Temporal and nonlinear dispersal patterns of Ludwigia hexapetala in a regulated river
Rivers are vulnerable to biological invasion due to hydrologic connectivity, which facilitates post-entry movement of aquatic plant propagules by water currents. Ecological and watershed factors may influence spatial and temporal dispersal patterns. Field-based data on dispersal could improve risk assessment models and management responses. Ludwigia hexapetala, an invasive emergent macrophyte, provides a case study for understanding dispersal patterns throughout a watershed. The species spreads via hydrochory and is increasingly imposing detrimental ecological and economic impacts within watersheds of the United States and Europe. We investigated morphology of shoot fragments and their dispersal in the Russian River watershed of California, capturing shoot fragments of L. hexapetala during repeated summer surveys at five locations in the river and quantifying their morphological traits that predict establishment success. Highly variable capture counts suggest the importance of pulse disturbance events in local dispersal of L. hexapetala. Unexpectedly, dispersing propagule pressure was nonlinear, with more shoot fragments captured in the middle rather than lower river. Captured fragments in the middle river were twice the length of fragments captured in the lower river and bore 83% more stem nodes, characteristics associated with greater establishment success. Our results support development of spatially targeted management, outreach, and prevention efforts that could lead to decreased propagule pressure in the watershed.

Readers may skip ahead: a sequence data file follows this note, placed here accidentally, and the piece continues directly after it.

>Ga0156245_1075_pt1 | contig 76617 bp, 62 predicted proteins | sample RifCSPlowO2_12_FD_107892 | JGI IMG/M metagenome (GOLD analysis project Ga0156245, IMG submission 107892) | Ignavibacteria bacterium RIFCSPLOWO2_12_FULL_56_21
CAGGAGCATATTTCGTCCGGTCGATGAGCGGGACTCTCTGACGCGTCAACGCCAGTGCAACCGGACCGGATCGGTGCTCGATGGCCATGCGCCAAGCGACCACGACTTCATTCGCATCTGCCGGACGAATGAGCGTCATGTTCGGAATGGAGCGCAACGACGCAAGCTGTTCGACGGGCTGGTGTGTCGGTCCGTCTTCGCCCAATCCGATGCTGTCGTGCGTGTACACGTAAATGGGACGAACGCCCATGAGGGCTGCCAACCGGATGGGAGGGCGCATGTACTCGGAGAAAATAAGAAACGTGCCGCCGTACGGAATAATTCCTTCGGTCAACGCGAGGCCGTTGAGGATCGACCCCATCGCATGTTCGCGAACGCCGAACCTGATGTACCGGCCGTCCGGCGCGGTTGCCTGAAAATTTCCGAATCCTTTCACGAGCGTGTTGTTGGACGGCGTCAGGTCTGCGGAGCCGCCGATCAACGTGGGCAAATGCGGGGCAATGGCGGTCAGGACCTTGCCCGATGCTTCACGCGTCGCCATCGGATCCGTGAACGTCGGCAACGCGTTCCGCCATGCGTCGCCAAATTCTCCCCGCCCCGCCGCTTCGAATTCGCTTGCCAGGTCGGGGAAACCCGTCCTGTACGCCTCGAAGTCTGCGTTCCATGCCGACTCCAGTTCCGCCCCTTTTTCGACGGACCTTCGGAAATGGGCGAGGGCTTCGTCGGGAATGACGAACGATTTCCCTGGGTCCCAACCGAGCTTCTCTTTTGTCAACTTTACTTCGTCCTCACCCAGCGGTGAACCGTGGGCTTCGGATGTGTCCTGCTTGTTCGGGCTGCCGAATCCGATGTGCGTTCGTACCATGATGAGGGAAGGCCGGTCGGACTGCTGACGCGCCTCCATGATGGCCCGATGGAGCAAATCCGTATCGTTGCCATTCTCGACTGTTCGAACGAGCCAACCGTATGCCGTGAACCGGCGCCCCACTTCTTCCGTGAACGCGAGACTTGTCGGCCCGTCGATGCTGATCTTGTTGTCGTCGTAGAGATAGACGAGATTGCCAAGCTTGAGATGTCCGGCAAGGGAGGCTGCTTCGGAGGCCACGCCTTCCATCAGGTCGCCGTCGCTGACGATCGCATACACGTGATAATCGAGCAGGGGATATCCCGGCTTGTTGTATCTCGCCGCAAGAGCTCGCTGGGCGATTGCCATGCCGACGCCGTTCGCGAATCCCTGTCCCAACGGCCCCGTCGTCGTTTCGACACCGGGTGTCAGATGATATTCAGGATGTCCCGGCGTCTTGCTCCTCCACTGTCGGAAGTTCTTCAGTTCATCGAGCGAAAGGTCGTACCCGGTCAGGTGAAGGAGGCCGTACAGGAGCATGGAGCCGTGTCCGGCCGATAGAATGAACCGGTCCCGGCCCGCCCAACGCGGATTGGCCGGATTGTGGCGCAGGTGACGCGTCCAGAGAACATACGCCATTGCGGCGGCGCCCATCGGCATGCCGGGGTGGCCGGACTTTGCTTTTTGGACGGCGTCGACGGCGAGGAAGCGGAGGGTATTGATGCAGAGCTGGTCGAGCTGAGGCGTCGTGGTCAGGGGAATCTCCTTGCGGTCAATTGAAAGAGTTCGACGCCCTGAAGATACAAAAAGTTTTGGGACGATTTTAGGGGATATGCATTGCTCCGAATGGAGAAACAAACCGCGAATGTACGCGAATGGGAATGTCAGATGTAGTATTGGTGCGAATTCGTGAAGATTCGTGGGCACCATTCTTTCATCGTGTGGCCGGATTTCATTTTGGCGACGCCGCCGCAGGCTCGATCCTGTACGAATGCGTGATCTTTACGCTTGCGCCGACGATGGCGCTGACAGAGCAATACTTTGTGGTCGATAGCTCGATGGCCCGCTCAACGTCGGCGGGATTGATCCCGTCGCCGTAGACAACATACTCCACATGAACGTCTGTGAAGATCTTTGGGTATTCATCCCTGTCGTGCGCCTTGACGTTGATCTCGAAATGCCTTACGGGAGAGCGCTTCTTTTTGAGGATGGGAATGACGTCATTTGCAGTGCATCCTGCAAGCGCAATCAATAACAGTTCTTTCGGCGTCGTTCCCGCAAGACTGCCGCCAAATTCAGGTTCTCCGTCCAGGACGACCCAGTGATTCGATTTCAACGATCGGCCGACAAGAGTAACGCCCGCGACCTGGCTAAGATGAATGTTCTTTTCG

KeywordsAquatic plants Hydrochory Propagule pressure Plant invasions Riverine wetlands Watershed ecology
This research was supported by the US Army Corps of Engineers, Engineer Research and Development Center, Aquatic Plant Control Research Program, Vicksburg, Mississippi, USA. M. Skaer Thomason received support from the USDA-ARS Pathways program for graduate student development, and a subsequent USDA post-doctoral appointment. We thank Rebecca Drenovsky, Eric Wolanski and anonymous reviewers for comments that improved the manuscript. We thank Caryn J. Futrell for chemical laboratory analyses, and Sonoma County Water Agency for technical input and access to sites. We thank Shannon Burke, Malia Forbert, Caryn J. Futrell, Alex Pluchino, and Rachel Stump for assistance in the field and laboratory.
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